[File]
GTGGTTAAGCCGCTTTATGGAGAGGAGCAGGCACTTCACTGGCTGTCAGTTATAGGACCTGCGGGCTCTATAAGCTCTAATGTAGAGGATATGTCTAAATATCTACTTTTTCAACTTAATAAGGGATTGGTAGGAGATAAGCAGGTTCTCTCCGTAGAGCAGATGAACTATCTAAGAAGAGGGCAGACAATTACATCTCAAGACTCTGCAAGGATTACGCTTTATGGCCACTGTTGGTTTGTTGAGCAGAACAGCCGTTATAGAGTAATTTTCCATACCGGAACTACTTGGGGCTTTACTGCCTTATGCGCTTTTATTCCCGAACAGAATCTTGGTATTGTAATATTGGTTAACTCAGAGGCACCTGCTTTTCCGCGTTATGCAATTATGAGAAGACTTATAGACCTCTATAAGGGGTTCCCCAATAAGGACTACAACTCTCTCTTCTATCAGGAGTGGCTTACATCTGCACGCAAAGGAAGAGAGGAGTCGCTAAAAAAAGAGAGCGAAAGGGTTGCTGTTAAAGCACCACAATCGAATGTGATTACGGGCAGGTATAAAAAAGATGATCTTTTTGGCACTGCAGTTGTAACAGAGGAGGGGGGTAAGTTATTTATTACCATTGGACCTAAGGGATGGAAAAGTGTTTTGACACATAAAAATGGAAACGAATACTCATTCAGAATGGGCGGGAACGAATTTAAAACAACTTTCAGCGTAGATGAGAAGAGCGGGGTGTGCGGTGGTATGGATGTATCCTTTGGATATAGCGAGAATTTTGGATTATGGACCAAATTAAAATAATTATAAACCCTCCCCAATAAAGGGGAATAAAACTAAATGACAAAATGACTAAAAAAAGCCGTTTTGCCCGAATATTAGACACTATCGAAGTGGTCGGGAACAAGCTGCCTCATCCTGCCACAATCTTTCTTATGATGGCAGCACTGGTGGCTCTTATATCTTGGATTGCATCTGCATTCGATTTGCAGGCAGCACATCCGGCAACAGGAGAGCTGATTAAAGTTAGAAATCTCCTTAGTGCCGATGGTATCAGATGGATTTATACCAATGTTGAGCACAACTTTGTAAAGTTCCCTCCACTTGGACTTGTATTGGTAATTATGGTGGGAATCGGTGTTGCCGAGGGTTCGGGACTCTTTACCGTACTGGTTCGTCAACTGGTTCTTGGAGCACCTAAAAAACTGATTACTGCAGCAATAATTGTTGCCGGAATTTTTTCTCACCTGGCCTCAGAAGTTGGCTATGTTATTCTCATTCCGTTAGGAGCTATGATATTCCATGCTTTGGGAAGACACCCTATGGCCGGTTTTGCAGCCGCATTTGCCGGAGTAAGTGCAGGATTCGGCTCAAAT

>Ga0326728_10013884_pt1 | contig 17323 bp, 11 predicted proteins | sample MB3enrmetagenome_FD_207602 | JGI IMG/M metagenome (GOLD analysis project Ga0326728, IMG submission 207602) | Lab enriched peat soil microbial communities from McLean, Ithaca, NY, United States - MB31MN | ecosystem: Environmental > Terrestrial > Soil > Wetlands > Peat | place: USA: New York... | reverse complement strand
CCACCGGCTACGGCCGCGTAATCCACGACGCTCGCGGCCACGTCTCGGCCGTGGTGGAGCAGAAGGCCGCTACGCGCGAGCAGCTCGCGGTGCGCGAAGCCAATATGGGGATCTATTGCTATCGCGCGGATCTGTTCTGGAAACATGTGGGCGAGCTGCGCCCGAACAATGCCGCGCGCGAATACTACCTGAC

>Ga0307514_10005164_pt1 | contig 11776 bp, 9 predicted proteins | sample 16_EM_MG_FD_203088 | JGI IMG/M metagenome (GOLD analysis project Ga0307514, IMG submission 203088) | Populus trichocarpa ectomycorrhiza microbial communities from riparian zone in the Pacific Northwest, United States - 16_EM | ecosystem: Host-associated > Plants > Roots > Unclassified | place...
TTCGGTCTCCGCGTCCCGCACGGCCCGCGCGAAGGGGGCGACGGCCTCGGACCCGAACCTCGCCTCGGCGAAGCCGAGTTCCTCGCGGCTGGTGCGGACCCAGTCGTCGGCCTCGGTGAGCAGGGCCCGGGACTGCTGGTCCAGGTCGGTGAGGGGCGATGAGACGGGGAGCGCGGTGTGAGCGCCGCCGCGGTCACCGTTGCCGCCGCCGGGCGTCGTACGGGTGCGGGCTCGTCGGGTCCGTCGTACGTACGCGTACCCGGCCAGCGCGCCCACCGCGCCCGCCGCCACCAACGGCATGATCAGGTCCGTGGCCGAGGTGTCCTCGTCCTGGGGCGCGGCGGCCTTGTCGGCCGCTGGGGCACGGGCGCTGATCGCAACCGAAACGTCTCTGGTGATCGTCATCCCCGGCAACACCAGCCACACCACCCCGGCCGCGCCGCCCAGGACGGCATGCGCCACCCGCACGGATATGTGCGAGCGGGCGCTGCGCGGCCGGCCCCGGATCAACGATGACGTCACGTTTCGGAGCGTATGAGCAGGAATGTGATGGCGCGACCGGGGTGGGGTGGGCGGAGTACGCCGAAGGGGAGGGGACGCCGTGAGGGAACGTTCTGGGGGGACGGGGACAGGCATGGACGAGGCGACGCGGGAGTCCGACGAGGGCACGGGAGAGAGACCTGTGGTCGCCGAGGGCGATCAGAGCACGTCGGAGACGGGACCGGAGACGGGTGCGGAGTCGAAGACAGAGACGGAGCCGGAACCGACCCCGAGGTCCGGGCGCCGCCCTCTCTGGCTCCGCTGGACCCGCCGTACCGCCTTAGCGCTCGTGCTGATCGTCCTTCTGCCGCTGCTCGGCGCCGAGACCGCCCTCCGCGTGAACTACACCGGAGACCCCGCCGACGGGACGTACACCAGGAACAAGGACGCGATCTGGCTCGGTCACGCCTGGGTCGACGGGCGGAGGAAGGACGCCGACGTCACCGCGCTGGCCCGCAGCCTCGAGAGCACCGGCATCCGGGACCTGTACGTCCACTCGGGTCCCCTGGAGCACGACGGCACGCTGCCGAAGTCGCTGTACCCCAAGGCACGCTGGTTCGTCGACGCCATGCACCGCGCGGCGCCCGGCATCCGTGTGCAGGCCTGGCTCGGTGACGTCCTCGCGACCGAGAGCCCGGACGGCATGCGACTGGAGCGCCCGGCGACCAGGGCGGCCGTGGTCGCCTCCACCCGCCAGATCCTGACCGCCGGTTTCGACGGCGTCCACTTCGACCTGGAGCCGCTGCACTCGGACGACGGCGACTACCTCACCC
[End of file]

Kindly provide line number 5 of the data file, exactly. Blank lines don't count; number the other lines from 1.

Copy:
TTCGGTCTCCGCGTCCCGCACGGCCCGCGCGAAGGGGGCGACGGCCTCGGACCCGAACCTCGCCTCGGCGAAGCCGAGTTCCTCGCGGCTGGTGCGGACCCAGTCGTCGGCCTCGGTGAGCAGGGCCCGGGACTGCTGGTCCAGGTCGGTGAGGGGCGATGAGACGGGGAGCGCGGTGTGAGCGCCGCCGCGGTCACCGTTGCCGCCGCCGGGCGTCGTACGGGTGCGGGCTCGTCGGGTCCGTCGTACGTACGCGTACCCGGCCAGCGCGCCCACCGCGCCCGCCGCCACCAACGGCATGATCAGGTCCGTGGCCGAGGTGTCCTCGTCCTGGGGCGCGGCGGCCTTGTCGGCCGCTGGGGCACGGGCGCTGATCGCAACCGAAACGTCTCTGGTGATCGTCATCCCCGGCAACACCAGCCACACCACCCCGGCCGCGCCGCCCAGGACGGCATGCGCCACCCGCACGGATATGTGCGAGCGGGCGCTGCGCGGCCGGCCCCGGATCAACGATGACGTCACGTTTCGGAGCGTATGAGCAGGAATGTGATGGCGCGACCGGGGTGGGGTGGGCGGAGTACGCCGAAGGGGAGGGGACGCCGTGAGGGAACGTTCTGGGGGGACGGGGACAGGCATGGACGAGGCGACGCGGGAGTCCGACGAGGGCACGGGAGAGAGACCTGTGGTCGCCGAGGGCGATCAGAGCACGTCGGAGACGGGACCGGAGACGGGTGCGGAGTCGAAGACAGAGACGGAGCCGGAACCGACCCCGAGGTCCGGGCGCCGCCCTCTCTGGCTCCGCTGGACCCGCCGTACCGCCTTAGCGCTCGTGCTGATCGTCCTTCTGCCGCTGCTCGGCGCCGAGACCGCCCTCCGCGTGAACTACACCGGAGACCCCGCCGACGGGACGTACACCAGGAACAAGGACGCGATCTGGCTCGGTCACGCCTGGGTCGACGGGCGGAGGAAGGACGCCGACGTCACCGCGCTGGCCCGCAGCCTCGAGAGCACCGGCATCCGGGACCTGTACGTCCACTCGGGTCCCCTGGAGCACGACGGCACGCTGCCGAAGTCGCTGTACCCCAAGGCACGCTGGTTCGTCGACGCCATGCACCGCGCGGCGCCCGGCATCCGTGTGCAGGCCTGGCTCGGTGACGTCCTCGCGACCGAGAGCCCGGACGGCATGCGACTGGAGCGCCCGGCGACCAGGGCGGCCGTGGTCGCCTCCACCCGCCAGATCCTGACCGCCGGTTTCGACGGCGTCCACTTCGACCTGGAGCCGCTGCACTCGGACGACGGCGACTACCTCACCC